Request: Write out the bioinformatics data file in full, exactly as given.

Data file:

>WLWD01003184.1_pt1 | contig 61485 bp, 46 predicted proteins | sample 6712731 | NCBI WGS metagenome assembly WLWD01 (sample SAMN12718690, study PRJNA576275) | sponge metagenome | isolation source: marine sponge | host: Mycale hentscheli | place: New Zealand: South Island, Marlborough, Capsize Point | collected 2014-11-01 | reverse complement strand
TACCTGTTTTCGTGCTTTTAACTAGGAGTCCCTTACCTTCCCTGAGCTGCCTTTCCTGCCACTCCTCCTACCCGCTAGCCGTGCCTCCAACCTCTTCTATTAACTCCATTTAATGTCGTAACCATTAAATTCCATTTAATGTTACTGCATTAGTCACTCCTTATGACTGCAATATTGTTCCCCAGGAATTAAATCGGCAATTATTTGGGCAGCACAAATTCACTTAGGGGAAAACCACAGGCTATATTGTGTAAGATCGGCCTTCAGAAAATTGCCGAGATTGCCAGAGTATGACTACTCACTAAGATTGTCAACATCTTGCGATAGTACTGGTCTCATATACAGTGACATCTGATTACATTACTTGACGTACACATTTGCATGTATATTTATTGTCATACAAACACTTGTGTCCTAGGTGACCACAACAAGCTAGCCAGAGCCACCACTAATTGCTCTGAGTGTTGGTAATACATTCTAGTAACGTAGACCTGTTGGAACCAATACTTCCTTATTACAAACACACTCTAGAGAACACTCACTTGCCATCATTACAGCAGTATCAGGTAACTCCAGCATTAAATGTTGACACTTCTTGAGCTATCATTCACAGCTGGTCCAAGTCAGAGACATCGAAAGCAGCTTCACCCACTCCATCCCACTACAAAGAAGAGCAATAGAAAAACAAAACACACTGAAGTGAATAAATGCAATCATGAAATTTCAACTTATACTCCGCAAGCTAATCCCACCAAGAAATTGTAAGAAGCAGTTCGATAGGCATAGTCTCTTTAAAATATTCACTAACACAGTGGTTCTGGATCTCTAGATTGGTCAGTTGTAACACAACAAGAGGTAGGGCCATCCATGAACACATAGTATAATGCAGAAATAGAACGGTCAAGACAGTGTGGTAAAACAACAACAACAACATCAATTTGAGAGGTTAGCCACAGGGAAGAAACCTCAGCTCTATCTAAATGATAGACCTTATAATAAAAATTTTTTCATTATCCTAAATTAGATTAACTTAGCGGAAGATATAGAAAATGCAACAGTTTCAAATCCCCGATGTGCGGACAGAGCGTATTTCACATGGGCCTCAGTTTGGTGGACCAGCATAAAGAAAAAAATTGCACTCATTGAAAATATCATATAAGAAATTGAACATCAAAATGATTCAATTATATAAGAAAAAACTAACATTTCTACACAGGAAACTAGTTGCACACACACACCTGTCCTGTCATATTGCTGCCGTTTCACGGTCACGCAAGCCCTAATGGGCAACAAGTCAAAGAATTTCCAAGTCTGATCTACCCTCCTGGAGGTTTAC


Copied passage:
>WLWD01003184.1_pt1 | contig 61485 bp, 46 predicted proteins | sample 6712731 | NCBI WGS metagenome assembly WLWD01 (sample SAMN12718690, study PRJNA576275) | sponge metagenome | isolation source: marine sponge | host: Mycale hentscheli | place: New Zealand: South Island, Marlborough, Capsize Point | collected 2014-11-01 | reverse complement strand
TACCTGTTTTCGTGCTTTTAACTAGGAGTCCCTTACCTTCCCTGAGCTGCCTTTCCTGCCACTCCTCCTACCCGCTAGCCGTGCCTCCAACCTCTTCTATTAACTCCATTTAATGTCGTAACCATTAAATTCCATTTAATGTTACTGCATTAGTCACTCCTTATGACTGCAATATTGTTCCCCAGGAATTAAATCGGCAATTATTTGGGCAGCACAAATTCACTTAGGGGAAAACCACAGGCTATATTGTGTAAGATCGGCCTTCAGAAAATTGCCGAGATTGCCAGAGTATGACTACTCACTAAGATTGTCAACATCTTGCGATAGTACTGGTCTCATATACAGTGACATCTGATTACATTACTTGACGTACACATTTGCATGTATATTTATTGTCATACAAACACTTGTGTCCTAGGTGACCACAACAAGCTAGCCAGAGCCACCACTAATTGCTCTGAGTGTTGGTAATACATTCTAGTAACGTAGACCTGTTGGAACCAATACTTCCTTATTACAAACACACTCTAGAGAACACTCACTTGCCATCATTACAGCAGTATCAGGTAACTCCAGCATTAAATGTTGACACTTCTTGAGCTATCATTCACAGCTGGTCCAAGTCAGAGACATCGAAAGCAGCTTCACCCACTCCATCCCACTACAAAGAAGAGCAATAGAAAAACAAAACACACTGAAGTGAATAAATGCAATCATGAAATTTCAACTTATACTCCGCAAGCTAATCCCACCAAGAAATTGTAAGAAGCAGTTCGATAGGCATAGTCTCTTTAAAATATTCACTAACACAGTGGTTCTGGATCTCTAGATTGGTCAGTTGTAACACAACAAGAGGTAGGGCCATCCATGAACACATAGTATAATGCAGAAATAGAACGGTCAAGACAGTGTGGTAAAACAACAACAACAACATCAATTTGAGAGGTTAGCCACAGGGAAGAAACCTCAGCTCTATCTAAATGATAGACCTTATAATAAAAATTTTTTCATTATCCTAAATTAGATTAACTTAGCGGAAGATATAGAAAATGCAACAGTTTCAAATCCCCGATGTGCGGACAGAGCGTATTTCACATGGGCCTCAGTTTGGTGGACCAGCATAAAGAAAAAAATTGCACTCATTGAAAATATCATATAAGAAATTGAACATCAAAATGATTCAATTATATAAGAAAAAACTAACATTTCTACACAGGAAACTAGTTGCACACACACACCTGTCCTGTCATATTGCTGCCGTTTCACGGTCACGCAAGCCCTAATGGGCAACAAGTCAAAGAATTTCCAAGTCTGATCTACCCTCCTGGAGGTTTAC